Zeke: (07:24)
A follow-up, Mr. President. Can your presidency be a success if you can’t make progress on those four challenges, climate change, immigration reform, gun control, voting rights?

Joe Biden: (07:34)
Well, I plan on making progress on all of them, but that’s going to be for the American people to decide. I doubt whether maybe you did, maybe others did. I thought many of you thought there was no possibility of my getting the plan I got passed, passed without any Republican votes. Pretty big deal. Got passed. Growing economy. People’s lives are changing. So let’s see what happens. All I know, I’ve been hired to solve problems, to solve problems, not create division. Okay. How about, Yamiche?

Yamiche: (08:17)
Thanks so much, Mr. President. You’ve said over and over again that immigrants shouldn’t come to this country right now. This isn’t the time to come. That message is not being received. Instead, the perception of you that got you elected as a moral decent man is the reason why a lot of immigrants are coming to this country and entrusting you with unaccompanied minors. How do you resolve that tension and how are you choosing which families can stay and which can go given the fact that even though with Title 42 there are some families that are staying? And is there a timeline for when we won’t be seeing these overcrowded facilities run by CPB when it comes to unaccompanied minors?

Joe Biden: (08:55)
Well, look, I guess I should be flattered people are coming because I’m the nice guy. That’s the reason why it’s happening, that I’m a decent man or however it’s phrased, that that’s why they’re coming, because they know Biden’s a good guy. Truth of the matter is, nothing has changed. As many people came, a 28% increase in children to the border in my administration, 31% in the last year, in 2019, before the pandemic in the Trump administration. It happens every single solitary year. There is a significant increase in the number of people coming to the border in the winter months of January, February, March. It happens every year. In addition to that, there is a …. And by the way, does anybody suggest that there was a 31% increase under Trump because he was a nice guy and he was doing good things at the border? That’s not the reason they’re coming.

Joe Biden: (09:57)
The reason they’re coming is that it’s the time they can travel with the least likelihood of dying on the way because of the heat and the desert, number one. Number two, they’re coming because of the circumstances in country, in country. The way to deal with this problem, and I started to deal with it back when I was Vice President putting together a bipartisan plan of over $700 million to do the root causes of why people are leaving. What did Trump do? He eliminated that funding. He didn’t use it. He didn’t do it. And in addition to that, what he did, he dismantled all the elements that exist to deal with what had been a problem and has been continued to be a problem for a long time. He, in fact, shut down the number of beds available. He did not fund HHS to get people to get the children out of those Border Patrol facilities, where they should not be, and not supposed to be more than a few days, a little while.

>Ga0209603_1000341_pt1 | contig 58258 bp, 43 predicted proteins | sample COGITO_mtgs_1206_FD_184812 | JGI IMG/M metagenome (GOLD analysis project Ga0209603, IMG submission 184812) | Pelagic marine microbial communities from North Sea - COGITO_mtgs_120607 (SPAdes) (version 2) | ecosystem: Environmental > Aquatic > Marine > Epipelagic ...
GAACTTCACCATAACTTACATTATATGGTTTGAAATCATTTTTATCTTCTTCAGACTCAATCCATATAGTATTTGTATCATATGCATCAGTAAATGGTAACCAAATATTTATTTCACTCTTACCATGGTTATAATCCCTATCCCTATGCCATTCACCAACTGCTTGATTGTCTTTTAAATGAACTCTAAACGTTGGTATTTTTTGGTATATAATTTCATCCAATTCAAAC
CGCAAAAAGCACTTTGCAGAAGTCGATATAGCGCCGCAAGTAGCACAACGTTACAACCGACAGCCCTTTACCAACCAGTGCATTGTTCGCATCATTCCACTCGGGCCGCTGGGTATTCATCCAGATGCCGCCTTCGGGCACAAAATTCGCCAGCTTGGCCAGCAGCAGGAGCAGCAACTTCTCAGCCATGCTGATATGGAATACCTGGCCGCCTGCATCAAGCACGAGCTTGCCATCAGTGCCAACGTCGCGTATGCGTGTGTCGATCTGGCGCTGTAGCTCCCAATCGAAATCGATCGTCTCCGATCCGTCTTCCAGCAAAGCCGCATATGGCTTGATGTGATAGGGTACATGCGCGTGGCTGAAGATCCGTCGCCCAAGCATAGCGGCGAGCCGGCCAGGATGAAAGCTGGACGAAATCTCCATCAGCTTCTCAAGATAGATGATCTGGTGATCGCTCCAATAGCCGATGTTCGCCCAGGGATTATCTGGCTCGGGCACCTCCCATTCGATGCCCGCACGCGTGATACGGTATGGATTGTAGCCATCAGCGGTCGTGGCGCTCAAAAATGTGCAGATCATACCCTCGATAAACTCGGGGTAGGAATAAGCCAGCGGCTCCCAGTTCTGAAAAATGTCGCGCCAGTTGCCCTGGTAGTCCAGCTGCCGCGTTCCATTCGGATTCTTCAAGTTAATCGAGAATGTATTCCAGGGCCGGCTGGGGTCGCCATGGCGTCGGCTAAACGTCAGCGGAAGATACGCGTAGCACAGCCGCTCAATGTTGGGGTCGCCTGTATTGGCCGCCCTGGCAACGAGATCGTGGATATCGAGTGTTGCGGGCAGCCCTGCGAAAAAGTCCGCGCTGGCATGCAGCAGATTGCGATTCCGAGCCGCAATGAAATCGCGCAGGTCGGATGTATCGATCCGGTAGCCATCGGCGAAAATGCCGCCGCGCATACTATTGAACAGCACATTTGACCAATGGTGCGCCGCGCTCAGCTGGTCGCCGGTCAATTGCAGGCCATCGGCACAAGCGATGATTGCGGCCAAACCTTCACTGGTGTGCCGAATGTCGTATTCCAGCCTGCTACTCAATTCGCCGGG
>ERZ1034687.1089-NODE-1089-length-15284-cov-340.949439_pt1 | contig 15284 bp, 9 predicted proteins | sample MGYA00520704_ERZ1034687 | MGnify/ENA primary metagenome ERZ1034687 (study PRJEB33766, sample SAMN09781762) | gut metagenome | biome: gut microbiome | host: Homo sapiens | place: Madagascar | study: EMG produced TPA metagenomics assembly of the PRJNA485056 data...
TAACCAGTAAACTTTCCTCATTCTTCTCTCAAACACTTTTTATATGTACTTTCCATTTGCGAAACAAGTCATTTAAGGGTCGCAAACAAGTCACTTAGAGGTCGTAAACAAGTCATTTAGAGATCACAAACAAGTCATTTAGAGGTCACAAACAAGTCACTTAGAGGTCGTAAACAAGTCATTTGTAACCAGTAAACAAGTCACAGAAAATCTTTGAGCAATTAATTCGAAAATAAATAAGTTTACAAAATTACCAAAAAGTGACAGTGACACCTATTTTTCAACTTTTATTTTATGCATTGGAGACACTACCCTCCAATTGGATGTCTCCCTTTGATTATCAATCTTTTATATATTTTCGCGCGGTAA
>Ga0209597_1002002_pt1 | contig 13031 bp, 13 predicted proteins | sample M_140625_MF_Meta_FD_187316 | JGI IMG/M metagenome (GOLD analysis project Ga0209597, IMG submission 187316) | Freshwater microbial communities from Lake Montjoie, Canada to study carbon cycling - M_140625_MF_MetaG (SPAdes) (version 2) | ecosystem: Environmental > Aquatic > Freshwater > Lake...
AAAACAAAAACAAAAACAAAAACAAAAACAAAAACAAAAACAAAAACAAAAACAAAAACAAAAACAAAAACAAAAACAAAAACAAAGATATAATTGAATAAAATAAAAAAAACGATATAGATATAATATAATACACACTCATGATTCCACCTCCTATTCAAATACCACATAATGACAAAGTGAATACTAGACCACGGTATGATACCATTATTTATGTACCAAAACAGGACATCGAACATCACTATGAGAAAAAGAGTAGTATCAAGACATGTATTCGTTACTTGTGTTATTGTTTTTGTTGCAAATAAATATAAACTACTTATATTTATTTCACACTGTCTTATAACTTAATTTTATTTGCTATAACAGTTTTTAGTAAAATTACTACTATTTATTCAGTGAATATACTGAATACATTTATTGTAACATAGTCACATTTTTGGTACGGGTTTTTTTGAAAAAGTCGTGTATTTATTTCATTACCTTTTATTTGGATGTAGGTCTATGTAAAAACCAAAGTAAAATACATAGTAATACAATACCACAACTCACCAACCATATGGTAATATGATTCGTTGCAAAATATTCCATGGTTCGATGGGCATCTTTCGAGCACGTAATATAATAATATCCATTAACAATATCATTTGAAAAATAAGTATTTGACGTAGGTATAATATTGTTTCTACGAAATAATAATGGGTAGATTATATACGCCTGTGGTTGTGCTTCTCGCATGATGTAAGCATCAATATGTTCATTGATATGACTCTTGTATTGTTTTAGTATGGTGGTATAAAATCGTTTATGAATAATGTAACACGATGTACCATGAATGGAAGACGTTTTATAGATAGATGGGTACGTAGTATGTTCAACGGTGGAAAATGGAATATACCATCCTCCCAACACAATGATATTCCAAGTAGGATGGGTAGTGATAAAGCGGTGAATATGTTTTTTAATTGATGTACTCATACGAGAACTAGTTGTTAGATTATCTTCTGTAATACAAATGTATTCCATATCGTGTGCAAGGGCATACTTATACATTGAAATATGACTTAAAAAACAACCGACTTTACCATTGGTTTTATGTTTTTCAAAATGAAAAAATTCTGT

Joe Biden: (11:04)
But he dismantled all of that, and so what we’re doing now is attempting to rebuild the system that can accommodate what is happening today. And I’d like to think it’s because I’m a nice guy, but it’s not. It’s because of what’s happened every year. Let me say one other thing on this. If you take a look at the number of people are coming, the vast majority, the overwhelming majority of people coming to the border and crossing are being sent back, are being sent back. Thousands, tens of thousands of people who are over 18 years of age and single people, one at a time coming, have been sent back, sent home. We’re sending back the vast majority of the families that are coming. We’re trying to work out now with Mexico their willingness to take more of those families back. That’s what’s happening. They’re not getting across the border. And those who are coming across the border who are unaccompanied children, we’re moving rapidly to try to put in place what was dismantled, as I said.

Joe Biden: (12:15)
For example, of all the children who are coming across the border, over 70% are either 16 or 17 years old. We’re not talking about people ripping babies from mothers arms or a little three-year old standing on the border, less than I think it’s one and a half percent fall in the category of the very young. So what we’re doing is we’re providing for the space again to be able to get these kids out of the border patrol facilities, which no child, no one should be in any longer than 72 hours. And today I went to, for example, I used all the resources available to me went to the Defense Department and the Secretary of Defense has just made available Fort Bliss, 5,000 beds. Be immediately available, 5,000 beds on the Texas border.

Joe Biden: (13:08)
So we’re building back up the capacity that should have been maintained and built upon that Trump dismantled. It’s going to take time. And the other thing we’re doing, I might add, am I giving you too long an answer, because if you don’t want the detail. No, no, but I mean, I don’t know how much detail you want about immigration. Maybe I’ll stop there.